Navy Supply Corps School Seeking Deck Plate Leaders!

June 13, 2016 | By kgabel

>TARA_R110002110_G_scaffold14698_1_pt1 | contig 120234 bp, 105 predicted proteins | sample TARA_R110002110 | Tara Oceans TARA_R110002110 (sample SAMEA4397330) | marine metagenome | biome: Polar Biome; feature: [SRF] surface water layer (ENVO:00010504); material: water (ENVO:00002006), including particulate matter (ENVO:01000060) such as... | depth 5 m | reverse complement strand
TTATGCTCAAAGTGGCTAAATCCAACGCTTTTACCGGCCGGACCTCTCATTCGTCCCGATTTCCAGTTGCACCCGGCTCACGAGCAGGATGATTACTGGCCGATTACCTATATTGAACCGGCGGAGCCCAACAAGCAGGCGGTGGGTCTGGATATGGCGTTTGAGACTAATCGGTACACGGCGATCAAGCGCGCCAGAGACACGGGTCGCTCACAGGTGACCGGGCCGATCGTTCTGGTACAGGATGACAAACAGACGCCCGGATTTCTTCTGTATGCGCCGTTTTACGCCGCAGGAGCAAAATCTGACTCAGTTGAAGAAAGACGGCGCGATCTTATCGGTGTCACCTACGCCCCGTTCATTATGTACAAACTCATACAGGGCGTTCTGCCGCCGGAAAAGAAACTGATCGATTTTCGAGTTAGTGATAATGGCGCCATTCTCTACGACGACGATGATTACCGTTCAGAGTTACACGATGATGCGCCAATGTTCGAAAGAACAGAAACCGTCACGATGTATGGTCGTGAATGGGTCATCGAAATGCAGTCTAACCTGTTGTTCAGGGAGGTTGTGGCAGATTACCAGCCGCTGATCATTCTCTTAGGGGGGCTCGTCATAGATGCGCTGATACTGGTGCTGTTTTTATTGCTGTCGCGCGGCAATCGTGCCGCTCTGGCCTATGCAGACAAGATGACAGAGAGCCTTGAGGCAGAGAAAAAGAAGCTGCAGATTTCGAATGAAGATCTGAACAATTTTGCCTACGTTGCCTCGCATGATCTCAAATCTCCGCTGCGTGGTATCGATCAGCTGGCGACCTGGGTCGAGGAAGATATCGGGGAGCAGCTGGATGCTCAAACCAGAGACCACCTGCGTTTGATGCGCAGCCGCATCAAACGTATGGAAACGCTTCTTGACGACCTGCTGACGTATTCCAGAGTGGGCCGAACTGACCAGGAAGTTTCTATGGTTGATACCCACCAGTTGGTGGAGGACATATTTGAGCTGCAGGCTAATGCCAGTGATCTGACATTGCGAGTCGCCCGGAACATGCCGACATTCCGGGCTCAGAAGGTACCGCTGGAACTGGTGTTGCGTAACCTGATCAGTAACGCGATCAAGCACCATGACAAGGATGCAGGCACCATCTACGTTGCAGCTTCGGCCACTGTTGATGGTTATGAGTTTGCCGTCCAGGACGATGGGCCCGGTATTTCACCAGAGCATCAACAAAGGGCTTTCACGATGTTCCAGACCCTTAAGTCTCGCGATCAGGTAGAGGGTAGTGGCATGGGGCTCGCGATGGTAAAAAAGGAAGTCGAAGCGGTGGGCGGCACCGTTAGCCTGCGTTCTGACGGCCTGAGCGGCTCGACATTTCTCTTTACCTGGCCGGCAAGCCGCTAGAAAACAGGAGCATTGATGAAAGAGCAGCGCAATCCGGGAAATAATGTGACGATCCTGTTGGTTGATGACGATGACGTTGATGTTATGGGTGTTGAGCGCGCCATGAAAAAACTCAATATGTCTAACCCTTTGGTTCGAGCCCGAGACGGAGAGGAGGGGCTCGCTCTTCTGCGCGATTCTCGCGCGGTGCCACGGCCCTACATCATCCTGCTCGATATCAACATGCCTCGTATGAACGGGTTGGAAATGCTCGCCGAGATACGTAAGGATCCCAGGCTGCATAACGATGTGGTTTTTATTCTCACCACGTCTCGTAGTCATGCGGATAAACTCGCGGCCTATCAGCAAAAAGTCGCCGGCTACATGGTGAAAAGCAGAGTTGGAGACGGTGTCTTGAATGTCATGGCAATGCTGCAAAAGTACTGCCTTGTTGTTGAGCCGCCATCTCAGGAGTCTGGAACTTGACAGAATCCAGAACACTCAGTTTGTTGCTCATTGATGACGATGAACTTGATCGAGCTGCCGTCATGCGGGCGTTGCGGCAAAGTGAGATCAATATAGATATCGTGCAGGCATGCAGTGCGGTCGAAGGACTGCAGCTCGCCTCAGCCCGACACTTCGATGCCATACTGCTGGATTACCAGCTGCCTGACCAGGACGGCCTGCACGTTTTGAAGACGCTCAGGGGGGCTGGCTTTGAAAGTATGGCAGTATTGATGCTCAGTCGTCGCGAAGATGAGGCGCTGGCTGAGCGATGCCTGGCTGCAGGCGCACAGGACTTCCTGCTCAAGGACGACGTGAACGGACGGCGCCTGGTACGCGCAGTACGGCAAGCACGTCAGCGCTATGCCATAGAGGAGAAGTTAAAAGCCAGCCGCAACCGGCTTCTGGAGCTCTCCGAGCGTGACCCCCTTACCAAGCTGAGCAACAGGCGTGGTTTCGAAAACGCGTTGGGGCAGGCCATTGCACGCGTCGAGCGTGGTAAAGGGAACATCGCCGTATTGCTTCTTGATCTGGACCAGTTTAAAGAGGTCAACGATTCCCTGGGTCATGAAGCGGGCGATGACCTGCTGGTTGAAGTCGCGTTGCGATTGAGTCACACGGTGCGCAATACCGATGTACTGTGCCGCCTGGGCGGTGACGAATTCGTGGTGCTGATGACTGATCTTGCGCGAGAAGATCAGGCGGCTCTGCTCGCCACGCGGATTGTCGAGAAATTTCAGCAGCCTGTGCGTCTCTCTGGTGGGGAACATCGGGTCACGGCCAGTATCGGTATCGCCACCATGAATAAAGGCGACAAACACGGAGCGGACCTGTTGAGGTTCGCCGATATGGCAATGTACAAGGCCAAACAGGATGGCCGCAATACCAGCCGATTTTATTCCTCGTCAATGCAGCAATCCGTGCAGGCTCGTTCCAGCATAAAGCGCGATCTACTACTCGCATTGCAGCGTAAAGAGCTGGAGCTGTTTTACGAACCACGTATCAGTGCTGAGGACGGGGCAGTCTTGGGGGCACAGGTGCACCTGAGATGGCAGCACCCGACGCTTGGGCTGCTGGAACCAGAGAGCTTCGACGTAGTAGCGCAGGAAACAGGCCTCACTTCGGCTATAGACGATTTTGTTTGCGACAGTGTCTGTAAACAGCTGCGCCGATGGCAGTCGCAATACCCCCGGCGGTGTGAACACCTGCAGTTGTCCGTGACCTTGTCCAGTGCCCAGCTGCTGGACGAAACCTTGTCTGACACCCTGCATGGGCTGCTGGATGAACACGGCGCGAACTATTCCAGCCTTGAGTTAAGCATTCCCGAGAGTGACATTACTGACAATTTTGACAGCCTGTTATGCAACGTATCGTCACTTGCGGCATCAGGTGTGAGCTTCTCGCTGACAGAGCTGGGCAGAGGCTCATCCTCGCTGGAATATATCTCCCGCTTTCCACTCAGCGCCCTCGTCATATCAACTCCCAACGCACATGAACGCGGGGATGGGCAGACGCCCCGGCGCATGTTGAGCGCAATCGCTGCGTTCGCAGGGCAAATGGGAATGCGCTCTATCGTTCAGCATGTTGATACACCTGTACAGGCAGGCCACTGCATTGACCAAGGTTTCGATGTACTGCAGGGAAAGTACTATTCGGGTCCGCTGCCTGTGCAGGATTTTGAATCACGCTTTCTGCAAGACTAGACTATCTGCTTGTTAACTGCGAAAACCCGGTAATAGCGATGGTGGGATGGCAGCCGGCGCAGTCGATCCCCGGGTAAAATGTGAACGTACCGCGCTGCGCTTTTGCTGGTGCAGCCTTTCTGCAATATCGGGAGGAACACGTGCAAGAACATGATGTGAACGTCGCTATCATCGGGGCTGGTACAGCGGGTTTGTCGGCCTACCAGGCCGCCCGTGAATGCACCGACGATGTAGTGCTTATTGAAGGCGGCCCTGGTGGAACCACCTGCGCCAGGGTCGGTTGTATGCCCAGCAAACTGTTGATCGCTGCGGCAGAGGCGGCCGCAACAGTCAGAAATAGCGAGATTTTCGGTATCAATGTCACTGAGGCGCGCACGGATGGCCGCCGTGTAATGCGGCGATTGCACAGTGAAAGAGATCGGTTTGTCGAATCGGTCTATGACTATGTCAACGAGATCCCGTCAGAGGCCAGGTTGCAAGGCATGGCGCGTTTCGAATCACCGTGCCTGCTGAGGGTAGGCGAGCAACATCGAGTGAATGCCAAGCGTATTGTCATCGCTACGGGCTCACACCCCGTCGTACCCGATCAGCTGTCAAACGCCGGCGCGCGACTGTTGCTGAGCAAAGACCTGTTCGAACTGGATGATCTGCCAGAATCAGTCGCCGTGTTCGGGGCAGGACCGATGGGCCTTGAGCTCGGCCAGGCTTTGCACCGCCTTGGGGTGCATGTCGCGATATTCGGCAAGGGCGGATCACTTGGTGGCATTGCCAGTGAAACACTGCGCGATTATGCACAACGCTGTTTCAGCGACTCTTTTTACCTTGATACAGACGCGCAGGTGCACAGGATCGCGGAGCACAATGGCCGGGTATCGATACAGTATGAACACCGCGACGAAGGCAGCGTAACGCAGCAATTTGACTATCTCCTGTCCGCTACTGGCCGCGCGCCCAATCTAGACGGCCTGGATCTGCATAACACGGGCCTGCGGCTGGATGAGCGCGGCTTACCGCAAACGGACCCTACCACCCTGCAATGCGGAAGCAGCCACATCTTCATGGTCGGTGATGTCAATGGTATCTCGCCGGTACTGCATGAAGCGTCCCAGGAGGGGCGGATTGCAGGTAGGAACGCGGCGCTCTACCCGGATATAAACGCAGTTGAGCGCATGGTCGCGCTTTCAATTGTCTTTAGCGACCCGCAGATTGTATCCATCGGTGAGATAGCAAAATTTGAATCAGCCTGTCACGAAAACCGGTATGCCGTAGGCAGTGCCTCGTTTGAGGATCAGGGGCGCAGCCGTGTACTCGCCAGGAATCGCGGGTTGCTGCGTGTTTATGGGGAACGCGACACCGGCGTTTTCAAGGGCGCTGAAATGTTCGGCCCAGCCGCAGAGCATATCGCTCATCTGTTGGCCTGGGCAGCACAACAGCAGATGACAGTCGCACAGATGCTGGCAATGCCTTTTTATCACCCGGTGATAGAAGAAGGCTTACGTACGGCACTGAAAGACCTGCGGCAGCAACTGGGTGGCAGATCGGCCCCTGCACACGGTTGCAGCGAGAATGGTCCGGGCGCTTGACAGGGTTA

BY LT. JASON POTVIN, SC, USN, NAVY SUPPLY CORPS SCHOOL Calling all hard-charging and motivated chief petty officers (CPOs) within the Logistics Specialist (LS), Ship’s Serviceman (SH) and Aviation Maintenance Administrationman (AZ) rates. The Navy Supply Corps School (NSCS) is looking for CPOs who have distinguished themselves within their rate and are recognized as “role model” deck plate leaders to help train the Navy’s newest Supply Corps officers as well as Fleet Sailors. If a CPO truly wants to have a “global impact”, the NSCS offers deck plate leaders the opportunity to train and influence Supply Corps division officers, senior enlisted leaders, department heads as well as senior department heads before they assume their roles throughout the fleet. Furthermore, the NSCS provides numerous “short courses” such as Relational Supply (RSupply), Expeditionary Logistics, Reserve Supply Management Advanced Refresher Training (RESMART), Joint Aviation and Maintenance Material Management that support Sailors and Marines from throughout the fleet. There are few commands within the Navy that offer CPOs the opportunity to truly influence future and existing leaders on such a global scale. The NSCS is located in the heart of Newport, Rhode Island, overlooking the Pell Bridge and Narragansett Bay on Naval Station Newport. The beautiful scenic area of New England offers a wide variety of liberty options such as easy day trips to New York, Massachusetts and Maine. In addition to a challenging and rewarding professional environment, duty at the NSCS provides staff members rewarding quality of life for both themselves and their families. While the winters do tend to get cold with snow, the spring, summer and fall offer one of the most desirable climates with incredible vistas proving why Newport is such a popular tourist destination. Due to the impact and importance of the command’s mission, everyone assigned to the NSCS is handpicked. NSCS officers, chiefs and civilian staff must exude the professionalism and polish required of leaders and instructors who are expected to set a positive example in appearance, accomplishment and professionalism in order to mold our future leaders. CPOs assigned to NSCS serve with six active and four retired CPOs. In addition to being influential billets, CPOs assigned to NSCS get competition among other upwardly mobile CPOs and are afforded visibility and engagement with senior leaders within the Supply Corps and Navy. Depending on timing and performance, NSCS CPOs get an opportunity to serve as the senior enlisted leader to the O6 Commanding Officer. Logistics Specialist Chief (LSC) Jeffrey Howell is just one of the hand-selected CPOs currently assigned to NSCS. When asked how coming to NSCS has benefited him, LSC Howell states, “it has helped me stay engaged with my shipboard Navy Supply knowledge and it has also helped me mentor junior officers at an extremely early stage in their careers.” LSC Howell continued, “I am able to instill in them the purpose of a good relationship between the Wardroom and the CPO Mess and why it is so important to not only them but to the command as a whole.” Many of the NSCS CPOs have expressed how becoming an instructor has expanded their leadership scope. LSC Howell explained that as an NSCS instructor, his leadership style has become more dynamic, assertive, and diligent. By his engagement with today’s Sailors and young officers, he is able to adjust his leadership and instruction style to better compliment the students’ learning style at the grassroots level to continually place emphasis on receiving and communicating accurate information. Additionally, NSCS CPOs have the distinct privilege of being among the first chiefs our newest Supply officers interact with. Through their daily interactions, classroom time and officer leadership oversight, NSCS CPOs are directly influencing future division officers on what they can expect from their CPOs and how to effectively work with the CPO Mess all while maintaining proficiency within their established rate through the role of a subject matter expert. March/April 2016